“Joy to the World” by Isaac Watts, 1719 Set to the tune ANTIOCH by Lowell Mason, 1836, based on music by G.F. Handel, 1742
This familiar Christmas hymn proclaims Christ’s incarnation. The tune begins with a descending major scale conveying the text: “Joy to the world, the Lord is come.” The melody then ascends, returning to the starting note, reaching up with the words: “Let earth receive her King!”
A lesser-known Christmas hymn, whose tune beautifully portrays the text, is “Who Is This So Weak and Helpless.” This hymn begins with the birth of Christ, then points us to His life, suffering, and death on the cross. The first half of each verse focuses on Christ’s humiliation and asks the perplexing question: “Who is this?” The question is tied to the hymn’s motive that begins with the opening notes of the minor scale, rising a minor third from “a” to “c” (from tonic to mediant). The second half of each verses answers the question posed in the first half. We see Christ’s exaltation in stark contrast to His humiliation: “Who is this?” Answer: “Tis the Lord!” “Tis our God!” The motive also begins the second half of each verse, but the notes are raised a third. Now the notes rise from “c” to “e” (a major third), brightening the motive with uplifting wonder.
It seems improbable that the child who “coldly in a manger laid” is “the Lord of all creation.” It seems astounding that “a Man of Sorrows” is indeed “our God, our glorious Savior.” Yet this is the profound mystery of the incarnation.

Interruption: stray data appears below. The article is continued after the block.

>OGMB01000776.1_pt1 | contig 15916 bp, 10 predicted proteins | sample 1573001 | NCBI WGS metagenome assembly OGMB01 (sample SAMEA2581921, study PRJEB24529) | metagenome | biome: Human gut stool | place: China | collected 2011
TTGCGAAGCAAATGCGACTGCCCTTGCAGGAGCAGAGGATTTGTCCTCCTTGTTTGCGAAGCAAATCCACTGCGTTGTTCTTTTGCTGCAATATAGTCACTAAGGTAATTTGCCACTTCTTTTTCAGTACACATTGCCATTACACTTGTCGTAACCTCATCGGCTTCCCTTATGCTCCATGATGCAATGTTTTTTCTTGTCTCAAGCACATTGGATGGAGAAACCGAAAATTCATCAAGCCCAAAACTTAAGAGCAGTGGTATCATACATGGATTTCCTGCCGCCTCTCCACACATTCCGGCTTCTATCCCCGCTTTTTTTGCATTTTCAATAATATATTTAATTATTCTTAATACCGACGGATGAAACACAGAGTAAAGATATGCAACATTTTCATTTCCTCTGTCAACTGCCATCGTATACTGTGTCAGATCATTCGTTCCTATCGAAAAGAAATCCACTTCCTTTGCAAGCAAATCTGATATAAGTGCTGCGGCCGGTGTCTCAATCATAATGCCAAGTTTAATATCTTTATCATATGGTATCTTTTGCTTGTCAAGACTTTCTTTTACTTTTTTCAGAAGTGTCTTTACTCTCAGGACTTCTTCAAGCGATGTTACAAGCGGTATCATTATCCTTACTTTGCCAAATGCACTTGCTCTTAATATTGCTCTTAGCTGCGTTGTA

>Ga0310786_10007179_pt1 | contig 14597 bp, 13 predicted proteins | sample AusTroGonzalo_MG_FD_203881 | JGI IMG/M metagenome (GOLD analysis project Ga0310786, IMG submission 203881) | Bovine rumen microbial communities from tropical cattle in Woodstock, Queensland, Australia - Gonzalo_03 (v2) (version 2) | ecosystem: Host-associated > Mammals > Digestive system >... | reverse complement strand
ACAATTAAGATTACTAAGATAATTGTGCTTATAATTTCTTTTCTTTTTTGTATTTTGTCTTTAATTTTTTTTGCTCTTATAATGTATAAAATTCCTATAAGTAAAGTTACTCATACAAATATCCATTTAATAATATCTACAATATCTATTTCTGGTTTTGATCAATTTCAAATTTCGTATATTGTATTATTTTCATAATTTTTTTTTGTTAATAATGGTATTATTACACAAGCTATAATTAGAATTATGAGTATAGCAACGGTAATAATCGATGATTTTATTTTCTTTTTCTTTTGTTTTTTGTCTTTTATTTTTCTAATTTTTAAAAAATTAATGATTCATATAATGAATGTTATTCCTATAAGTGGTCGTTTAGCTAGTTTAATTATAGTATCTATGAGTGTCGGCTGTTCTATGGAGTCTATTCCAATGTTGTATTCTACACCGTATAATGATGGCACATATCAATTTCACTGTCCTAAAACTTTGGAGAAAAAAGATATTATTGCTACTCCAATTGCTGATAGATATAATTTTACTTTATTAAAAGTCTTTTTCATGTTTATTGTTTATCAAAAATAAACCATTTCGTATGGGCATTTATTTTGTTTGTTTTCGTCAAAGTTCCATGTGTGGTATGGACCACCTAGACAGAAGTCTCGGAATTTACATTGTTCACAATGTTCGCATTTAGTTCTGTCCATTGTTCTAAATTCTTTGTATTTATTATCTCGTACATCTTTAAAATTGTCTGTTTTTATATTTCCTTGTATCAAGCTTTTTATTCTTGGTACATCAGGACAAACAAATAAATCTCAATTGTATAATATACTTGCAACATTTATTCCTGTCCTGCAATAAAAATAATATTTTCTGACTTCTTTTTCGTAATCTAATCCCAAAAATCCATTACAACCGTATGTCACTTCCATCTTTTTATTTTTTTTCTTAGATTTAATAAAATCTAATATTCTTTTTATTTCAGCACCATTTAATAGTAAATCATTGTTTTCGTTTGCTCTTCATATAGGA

Below is the full text of the hymn. As you celebrate this Christmas season look from the manger to the cross and marvel at the wondrous way that God has accomplished our salvation.
“For My thoughts are not your thoughts, Nor are your ways My ways,” says the Lord. “For as the heavens are higher than the earth, So are My ways higher than your ways, And My thoughts than your thoughts.” (Isaiah 55:8-9)
Who Is This So Weak and Helpless?
“He was in the world, and the world was made by Him, and the world knew Him not” (John 1:10).
WHO is this so weak and helpless, Child of lowly Hebrew maid, Rudely in a stable sheltered, Coldly in a manger laid? ‘TIS the Lord of all creation, Who this wondrous path hath trod; He is God from everlasting, And to everlasting God.
WHO is this, a Man of Sorrows, Walking sadly life’s hard way, Homeless, weary, sighing, weeping, Over sin and Satan’s sway? ‘TIS our God, our glorious Savior, Who above the starry sky Now for us a place prepareth, Where no tear can dim the eye.
WHO is this? Behold Him shedding Drops of blood upon the ground! Who is this, despised, rejected, Mocked, insulted, beaten, bound? ‘TIS our God, who gifts and graces On His church now poureth down; Who shall smite in holy vengeance All His foes beneath His throne.
WHO is this that hangeth dying While the rude world scoffs and scorns, Numbered with the malefactors, Torn with nails and crowned with thorns? ‘TIS the God who ever liveth ‘Mid the shining ones on high, In the glorious golden city, Reigning everlastingly.